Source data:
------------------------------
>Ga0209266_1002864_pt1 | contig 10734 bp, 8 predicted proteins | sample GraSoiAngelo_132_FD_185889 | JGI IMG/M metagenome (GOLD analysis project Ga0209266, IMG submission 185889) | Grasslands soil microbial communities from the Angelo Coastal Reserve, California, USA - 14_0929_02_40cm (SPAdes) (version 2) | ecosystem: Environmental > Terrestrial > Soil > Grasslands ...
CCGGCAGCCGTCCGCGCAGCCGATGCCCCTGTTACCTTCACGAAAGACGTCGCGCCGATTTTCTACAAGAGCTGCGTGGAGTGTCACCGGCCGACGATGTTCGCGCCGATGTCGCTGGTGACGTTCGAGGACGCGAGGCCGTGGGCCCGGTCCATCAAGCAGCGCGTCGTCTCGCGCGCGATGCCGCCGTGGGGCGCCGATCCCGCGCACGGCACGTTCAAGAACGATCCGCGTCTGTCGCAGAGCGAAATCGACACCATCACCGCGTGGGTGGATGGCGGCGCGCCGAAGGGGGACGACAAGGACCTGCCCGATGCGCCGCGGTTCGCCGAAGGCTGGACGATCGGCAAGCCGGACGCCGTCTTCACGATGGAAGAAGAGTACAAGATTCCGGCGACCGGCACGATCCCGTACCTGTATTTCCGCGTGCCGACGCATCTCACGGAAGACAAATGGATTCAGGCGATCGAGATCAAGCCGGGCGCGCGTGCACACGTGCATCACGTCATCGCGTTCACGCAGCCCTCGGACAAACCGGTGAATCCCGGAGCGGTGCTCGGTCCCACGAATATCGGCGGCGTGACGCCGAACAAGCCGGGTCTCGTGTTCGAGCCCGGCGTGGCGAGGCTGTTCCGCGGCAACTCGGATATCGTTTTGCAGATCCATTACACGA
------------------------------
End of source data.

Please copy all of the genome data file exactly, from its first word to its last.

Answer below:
>Ga0209266_1002864_pt1 | contig 10734 bp, 8 predicted proteins | sample GraSoiAngelo_132_FD_185889 | JGI IMG/M metagenome (GOLD analysis project Ga0209266, IMG submission 185889) | Grasslands soil microbial communities from the Angelo Coastal Reserve, California, USA - 14_0929_02_40cm (SPAdes) (version 2) | ecosystem: Environmental > Terrestrial > Soil > Grasslands ...
CCGGCAGCCGTCCGCGCAGCCGATGCCCCTGTTACCTTCACGAAAGACGTCGCGCCGATTTTCTACAAGAGCTGCGTGGAGTGTCACCGGCCGACGATGTTCGCGCCGATGTCGCTGGTGACGTTCGAGGACGCGAGGCCGTGGGCCCGGTCCATCAAGCAGCGCGTCGTCTCGCGCGCGATGCCGCCGTGGGGCGCCGATCCCGCGCACGGCACGTTCAAGAACGATCCGCGTCTGTCGCAGAGCGAAATCGACACCATCACCGCGTGGGTGGATGGCGGCGCGCCGAAGGGGGACGACAAGGACCTGCCCGATGCGCCGCGGTTCGCCGAAGGCTGGACGATCGGCAAGCCGGACGCCGTCTTCACGATGGAAGAAGAGTACAAGATTCCGGCGACCGGCACGATCCCGTACCTGTATTTCCGCGTGCCGACGCATCTCACGGAAGACAAATGGATTCAGGCGATCGAGATCAAGCCGGGCGCGCGTGCACACGTGCATCACGTCATCGCGTTCACGCAGCCCTCGGACAAACCGGTGAATCCCGGAGCGGTGCTCGGTCCCACGAATATCGGCGGCGTGACGCCGAACAAGCCGGGTCTCGTGTTCGAGCCCGGCGTGGCGAGGCTGTTCCGCGGCAACTCGGATATCGTTTTGCAGATCCATTACACGA